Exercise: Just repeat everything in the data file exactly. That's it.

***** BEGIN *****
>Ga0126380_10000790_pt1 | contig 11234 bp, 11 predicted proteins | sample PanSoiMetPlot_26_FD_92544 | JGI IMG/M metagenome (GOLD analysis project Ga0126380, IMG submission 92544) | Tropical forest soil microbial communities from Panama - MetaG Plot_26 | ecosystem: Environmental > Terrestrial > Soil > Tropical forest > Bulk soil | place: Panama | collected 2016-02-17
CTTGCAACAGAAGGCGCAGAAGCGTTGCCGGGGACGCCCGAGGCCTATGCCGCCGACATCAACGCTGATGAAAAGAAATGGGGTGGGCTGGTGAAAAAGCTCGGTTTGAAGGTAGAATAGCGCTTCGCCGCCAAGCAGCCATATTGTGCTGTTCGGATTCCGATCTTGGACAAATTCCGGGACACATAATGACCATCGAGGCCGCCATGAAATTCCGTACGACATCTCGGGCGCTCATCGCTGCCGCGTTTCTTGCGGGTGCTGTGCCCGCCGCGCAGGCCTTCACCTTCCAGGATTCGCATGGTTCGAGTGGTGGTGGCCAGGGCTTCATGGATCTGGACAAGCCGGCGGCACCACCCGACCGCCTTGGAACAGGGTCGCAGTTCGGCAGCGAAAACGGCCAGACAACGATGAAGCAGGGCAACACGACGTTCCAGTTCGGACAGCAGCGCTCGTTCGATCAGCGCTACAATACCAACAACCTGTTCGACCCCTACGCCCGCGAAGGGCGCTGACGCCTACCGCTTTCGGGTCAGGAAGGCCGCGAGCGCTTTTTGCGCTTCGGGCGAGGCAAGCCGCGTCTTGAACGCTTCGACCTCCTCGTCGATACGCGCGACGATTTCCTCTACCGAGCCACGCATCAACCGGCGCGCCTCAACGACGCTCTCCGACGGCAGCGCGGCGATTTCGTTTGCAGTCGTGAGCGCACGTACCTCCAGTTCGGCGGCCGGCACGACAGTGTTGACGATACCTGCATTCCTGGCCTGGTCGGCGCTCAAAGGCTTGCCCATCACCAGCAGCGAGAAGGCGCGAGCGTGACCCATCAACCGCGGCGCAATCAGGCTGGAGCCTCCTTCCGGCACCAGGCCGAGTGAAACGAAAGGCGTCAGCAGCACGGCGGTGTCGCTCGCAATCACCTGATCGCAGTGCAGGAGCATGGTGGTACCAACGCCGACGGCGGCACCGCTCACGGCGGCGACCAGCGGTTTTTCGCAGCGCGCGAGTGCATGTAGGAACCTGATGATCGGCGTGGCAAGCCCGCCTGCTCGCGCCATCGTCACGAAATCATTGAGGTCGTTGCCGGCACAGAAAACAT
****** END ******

>Ga0126380_10000790_pt1 | contig 11234 bp, 11 predicted proteins | sample PanSoiMetPlot_26_FD_92544 | JGI IMG/M metagenome (GOLD analysis project Ga0126380, IMG submission 92544) | Tropical forest soil microbial communities from Panama - MetaG Plot_26 | ecosystem: Environmental > Terrestrial > Soil > Tropical forest > Bulk soil | place: Panama | collected 2016-02-17
CTTGCAACAGAAGGCGCAGAAGCGTTGCCGGGGACGCCCGAGGCCTATGCCGCCGACATCAACGCTGATGAAAAGAAATGGGGTGGGCTGGTGAAAAAGCTCGGTTTGAAGGTAGAATAGCGCTTCGCCGCCAAGCAGCCATATTGTGCTGTTCGGATTCCGATCTTGGACAAATTCCGGGACACATAATGACCATCGAGGCCGCCATGAAATTCCGTACGACATCTCGGGCGCTCATCGCTGCCGCGTTTCTTGCGGGTGCTGTGCCCGCCGCGCAGGCCTTCACCTTCCAGGATTCGCATGGTTCGAGTGGTGGTGGCCAGGGCTTCATGGATCTGGACAAGCCGGCGGCACCACCCGACCGCCTTGGAACAGGGTCGCAGTTCGGCAGCGAAAACGGCCAGACAACGATGAAGCAGGGCAACACGACGTTCCAGTTCGGACAGCAGCGCTCGTTCGATCAGCGCTACAATACCAACAACCTGTTCGACCCCTACGCCCGCGAAGGGCGCTGACGCCTACCGCTTTCGGGTCAGGAAGGCCGCGAGCGCTTTTTGCGCTTCGGGCGAGGCAAGCCGCGTCTTGAACGCTTCGACCTCCTCGTCGATACGCGCGACGATTTCCTCTACCGAGCCACGCATCAACCGGCGCGCCTCAACGACGCTCTCCGACGGCAGCGCGGCGATTTCGTTTGCAGTCGTGAGCGCACGTACCTCCAGTTCGGCGGCCGGCACGACAGTGTTGACGATACCTGCATTCCTGGCCTGGTCGGCGCTCAAAGGCTTGCCCATCACCAGCAGCGAGAAGGCGCGAGCGTGACCCATCAACCGCGGCGCAATCAGGCTGGAGCCTCCTTCCGGCACCAGGCCGAGTGAAACGAAAGGCGTCAGCAGCACGGCGGTGTCGCTCGCAATCACCTGATCGCAGTGCAGGAGCATGGTGGTACCAACGCCGACGGCGGCACCGCTCACGGCGGCGACCAGCGGTTTTTCGCAGCGCGCGAGTGCATGTAGGAACCTGATGATCGGCGTGGCAAGCCCGCCTGCTCGCGCCATCGTCACGAAATCATTGAGGTCGTTGCCGGCACAGAAAACAT